I’ve gone on record to say that by 2025, cancer researchers will have developed curative therapeutic approaches for most if not all cancers.
I took some flak for putting that stake in the ground. But we in the cancer research field are making incredible strides toward better and safer, potentially curative treatments for cancer, and I’m excited for what’s next. I believe that we must set a high bar, execute and implement — that there should be no excuses for not advancing the field at that pace.
2017 was a landmark year for accelerating cancer cures, ushering in a spate of new FDA approvals for cancer drugs. These include approval of two different CAR T-cell therapies — a type of cancer immunotherapy that uses a patient’s own engineered immune cells to attack and kill cancer cells. All of us at Fred Hutchinson Cancer Research Center were thrilled to see those announcements. They are an initial validation of what we and our colleagues around the world have been working toward for decades. More importantly, they offer potentially lifesaving therapies for some cancer patients with historically limited options for treatment.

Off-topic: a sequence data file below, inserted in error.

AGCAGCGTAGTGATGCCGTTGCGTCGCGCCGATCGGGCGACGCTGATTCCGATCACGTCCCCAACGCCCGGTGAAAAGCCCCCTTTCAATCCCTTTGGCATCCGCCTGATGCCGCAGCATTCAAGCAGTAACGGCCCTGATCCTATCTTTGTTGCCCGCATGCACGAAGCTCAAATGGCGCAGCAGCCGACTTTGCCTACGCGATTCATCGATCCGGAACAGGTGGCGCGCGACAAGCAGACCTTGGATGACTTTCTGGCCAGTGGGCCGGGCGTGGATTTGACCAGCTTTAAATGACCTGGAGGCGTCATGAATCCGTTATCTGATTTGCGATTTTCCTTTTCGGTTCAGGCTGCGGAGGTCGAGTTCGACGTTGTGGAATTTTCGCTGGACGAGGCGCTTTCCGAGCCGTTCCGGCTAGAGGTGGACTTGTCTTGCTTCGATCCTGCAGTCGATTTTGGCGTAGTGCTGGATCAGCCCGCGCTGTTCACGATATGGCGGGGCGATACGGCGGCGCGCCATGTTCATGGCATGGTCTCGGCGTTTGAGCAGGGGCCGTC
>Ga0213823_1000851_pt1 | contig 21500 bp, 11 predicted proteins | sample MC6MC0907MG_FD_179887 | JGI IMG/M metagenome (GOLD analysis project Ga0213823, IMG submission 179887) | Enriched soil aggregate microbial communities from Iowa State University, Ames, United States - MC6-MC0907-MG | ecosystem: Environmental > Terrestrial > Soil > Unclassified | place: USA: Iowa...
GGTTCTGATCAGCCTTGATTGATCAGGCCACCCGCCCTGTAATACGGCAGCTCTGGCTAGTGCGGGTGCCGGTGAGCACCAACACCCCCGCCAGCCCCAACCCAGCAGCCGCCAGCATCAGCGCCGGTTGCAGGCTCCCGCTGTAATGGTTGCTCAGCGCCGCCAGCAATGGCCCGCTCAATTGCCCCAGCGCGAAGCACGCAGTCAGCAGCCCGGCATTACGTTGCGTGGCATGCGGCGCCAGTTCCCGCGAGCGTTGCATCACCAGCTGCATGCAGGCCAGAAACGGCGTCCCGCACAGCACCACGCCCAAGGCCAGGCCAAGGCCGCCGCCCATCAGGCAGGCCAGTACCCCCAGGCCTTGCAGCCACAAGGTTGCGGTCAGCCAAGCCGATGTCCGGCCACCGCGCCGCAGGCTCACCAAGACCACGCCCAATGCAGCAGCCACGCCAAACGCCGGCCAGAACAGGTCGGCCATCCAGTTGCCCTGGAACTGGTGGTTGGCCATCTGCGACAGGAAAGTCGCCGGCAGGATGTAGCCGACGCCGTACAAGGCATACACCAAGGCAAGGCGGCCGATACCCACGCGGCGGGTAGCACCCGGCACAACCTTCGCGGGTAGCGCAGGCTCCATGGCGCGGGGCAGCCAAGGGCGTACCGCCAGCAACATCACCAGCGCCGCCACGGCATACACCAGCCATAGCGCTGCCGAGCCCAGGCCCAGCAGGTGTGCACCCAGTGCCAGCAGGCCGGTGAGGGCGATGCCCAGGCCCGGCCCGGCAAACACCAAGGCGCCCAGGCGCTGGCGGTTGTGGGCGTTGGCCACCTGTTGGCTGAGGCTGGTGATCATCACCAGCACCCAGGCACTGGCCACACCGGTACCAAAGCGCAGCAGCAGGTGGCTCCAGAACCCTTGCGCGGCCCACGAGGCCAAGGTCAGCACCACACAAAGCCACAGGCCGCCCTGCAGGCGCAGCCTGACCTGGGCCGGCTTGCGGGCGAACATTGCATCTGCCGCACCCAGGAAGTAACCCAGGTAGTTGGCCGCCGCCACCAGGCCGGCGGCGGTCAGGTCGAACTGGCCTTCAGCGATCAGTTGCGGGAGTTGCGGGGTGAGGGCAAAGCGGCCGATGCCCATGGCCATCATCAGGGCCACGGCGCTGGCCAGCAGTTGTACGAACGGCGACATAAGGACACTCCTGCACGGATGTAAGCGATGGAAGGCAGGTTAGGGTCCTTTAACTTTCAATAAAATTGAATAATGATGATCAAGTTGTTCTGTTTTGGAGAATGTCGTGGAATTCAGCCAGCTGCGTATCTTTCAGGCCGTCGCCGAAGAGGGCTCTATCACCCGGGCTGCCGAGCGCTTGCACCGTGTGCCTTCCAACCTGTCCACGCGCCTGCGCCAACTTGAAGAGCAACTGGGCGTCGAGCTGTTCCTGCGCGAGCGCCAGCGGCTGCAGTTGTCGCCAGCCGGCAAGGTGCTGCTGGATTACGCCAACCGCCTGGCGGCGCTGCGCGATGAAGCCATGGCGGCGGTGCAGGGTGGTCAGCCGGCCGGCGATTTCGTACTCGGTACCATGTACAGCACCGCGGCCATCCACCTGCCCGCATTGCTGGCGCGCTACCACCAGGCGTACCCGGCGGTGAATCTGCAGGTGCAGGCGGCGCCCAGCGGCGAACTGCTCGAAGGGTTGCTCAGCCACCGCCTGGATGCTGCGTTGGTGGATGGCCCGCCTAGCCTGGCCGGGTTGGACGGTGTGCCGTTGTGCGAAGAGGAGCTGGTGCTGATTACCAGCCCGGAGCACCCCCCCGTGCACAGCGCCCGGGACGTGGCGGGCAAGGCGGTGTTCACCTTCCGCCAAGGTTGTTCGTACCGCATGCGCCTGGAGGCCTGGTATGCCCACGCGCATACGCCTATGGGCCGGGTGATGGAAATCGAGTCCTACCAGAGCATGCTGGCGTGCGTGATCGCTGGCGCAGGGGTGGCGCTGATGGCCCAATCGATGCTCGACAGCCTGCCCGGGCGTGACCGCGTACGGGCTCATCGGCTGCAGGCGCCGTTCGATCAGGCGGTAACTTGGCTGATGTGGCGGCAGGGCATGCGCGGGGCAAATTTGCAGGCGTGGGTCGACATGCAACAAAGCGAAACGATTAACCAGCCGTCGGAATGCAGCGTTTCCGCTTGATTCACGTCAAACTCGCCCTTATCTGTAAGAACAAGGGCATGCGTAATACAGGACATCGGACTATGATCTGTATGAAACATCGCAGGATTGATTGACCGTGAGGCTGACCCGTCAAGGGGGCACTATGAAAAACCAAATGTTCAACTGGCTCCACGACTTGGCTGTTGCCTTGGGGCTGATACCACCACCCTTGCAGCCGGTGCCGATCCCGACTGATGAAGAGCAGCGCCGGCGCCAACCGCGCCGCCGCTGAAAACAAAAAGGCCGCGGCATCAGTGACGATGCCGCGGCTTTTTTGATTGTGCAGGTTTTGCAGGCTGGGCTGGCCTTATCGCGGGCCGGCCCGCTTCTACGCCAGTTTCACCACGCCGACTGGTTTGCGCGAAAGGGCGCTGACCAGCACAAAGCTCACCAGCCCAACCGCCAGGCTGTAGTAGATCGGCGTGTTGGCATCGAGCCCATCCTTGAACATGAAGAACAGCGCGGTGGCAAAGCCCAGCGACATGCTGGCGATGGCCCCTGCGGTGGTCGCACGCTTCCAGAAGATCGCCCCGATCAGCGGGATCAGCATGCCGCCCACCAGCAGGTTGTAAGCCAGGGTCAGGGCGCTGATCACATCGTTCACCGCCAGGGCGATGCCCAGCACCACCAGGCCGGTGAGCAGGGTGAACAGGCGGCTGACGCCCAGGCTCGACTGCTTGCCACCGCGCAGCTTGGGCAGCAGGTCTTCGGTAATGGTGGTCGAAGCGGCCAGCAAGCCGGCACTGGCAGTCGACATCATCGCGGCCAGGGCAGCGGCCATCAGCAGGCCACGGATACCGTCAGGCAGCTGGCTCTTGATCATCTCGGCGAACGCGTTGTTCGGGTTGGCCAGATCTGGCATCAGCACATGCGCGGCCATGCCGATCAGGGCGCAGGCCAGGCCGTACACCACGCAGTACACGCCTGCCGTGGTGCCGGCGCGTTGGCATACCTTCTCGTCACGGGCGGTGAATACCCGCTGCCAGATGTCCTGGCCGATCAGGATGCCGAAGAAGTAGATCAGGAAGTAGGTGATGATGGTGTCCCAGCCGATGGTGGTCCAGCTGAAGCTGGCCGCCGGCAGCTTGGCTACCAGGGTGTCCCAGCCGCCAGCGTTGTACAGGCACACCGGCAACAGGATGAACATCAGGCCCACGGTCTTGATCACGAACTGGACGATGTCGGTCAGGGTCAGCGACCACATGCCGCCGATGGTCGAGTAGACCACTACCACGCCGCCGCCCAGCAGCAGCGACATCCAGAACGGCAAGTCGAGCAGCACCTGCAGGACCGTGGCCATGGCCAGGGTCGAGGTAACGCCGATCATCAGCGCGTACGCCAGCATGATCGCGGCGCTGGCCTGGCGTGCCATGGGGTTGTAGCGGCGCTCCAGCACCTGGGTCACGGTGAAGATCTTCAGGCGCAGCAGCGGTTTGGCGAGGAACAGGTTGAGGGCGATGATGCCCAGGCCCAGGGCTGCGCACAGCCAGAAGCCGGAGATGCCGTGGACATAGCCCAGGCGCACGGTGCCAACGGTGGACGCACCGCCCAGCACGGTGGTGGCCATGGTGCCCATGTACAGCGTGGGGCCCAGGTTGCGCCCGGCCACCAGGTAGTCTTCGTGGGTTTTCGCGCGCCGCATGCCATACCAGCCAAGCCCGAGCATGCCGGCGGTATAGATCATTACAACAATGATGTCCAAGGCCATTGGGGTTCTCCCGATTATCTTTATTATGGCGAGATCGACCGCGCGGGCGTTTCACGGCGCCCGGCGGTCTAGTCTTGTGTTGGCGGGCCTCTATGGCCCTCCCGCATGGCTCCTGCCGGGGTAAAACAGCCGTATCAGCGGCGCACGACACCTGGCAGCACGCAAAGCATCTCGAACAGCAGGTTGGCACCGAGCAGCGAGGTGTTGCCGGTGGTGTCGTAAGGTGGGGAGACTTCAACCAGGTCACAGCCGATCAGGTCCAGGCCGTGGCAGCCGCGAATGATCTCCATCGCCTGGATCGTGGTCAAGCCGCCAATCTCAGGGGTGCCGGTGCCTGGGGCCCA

The key phrase in that sentence, by the way, is some patients. The cellular immunotherapies Kymriah and Yescarta were approved to treat a type of advanced pediatric leukemia and aggressive non-Hodgkin lymphoma, respectively. And we know that while these two therapies are a great advance over previously available treatments, not all patients will respond to them. And of those who do respond, some experience serious side effects.
That leaves many more patients and cancers to treat and cure safely. Immunotherapy holds promise to tackle many of these other cancer types, but one approach is not enough to cure cancer. We will need a convergence of different expertise, new research methods and strong data science to reach the goal of cures for more patients.
At Fred Hutch, our researchers are testing tomorrow’s cancer treatments at the laboratory bench or in clinical trials today. Last year, we saw some remarkable research advances from our own labs that hint at what’s next on the horizon. As 2018 kicks off, my colleagues and I are keeping a close eye on a few promising areas of cancer research and treatment — and of course, doing our part to help usher in these advances as swiftly as we can.
Cloud computing has infinitely expanded the ways and means of cancer research. From real-time scientific collaboration across countries and continents to unprecedented scale of data management, cloud technology will support key efforts like precision oncology, enhanced data visualization and other advanced research that will bring us closer to cures.
So the answer to the question "can the cloud help us cure cancer" is "yes" — and nowhere are we better positioned to leverage the nexus between biosciences and cloud-based technologies than in Seattle.
I’ve been a cancer researcher for my entire career. And I’ve seen more progress in the field in the last few years than in the previous five decades. I can’t wait to see what 2018 will bring.
I look forward to communicating with you all in the coming year and welcome your thoughts.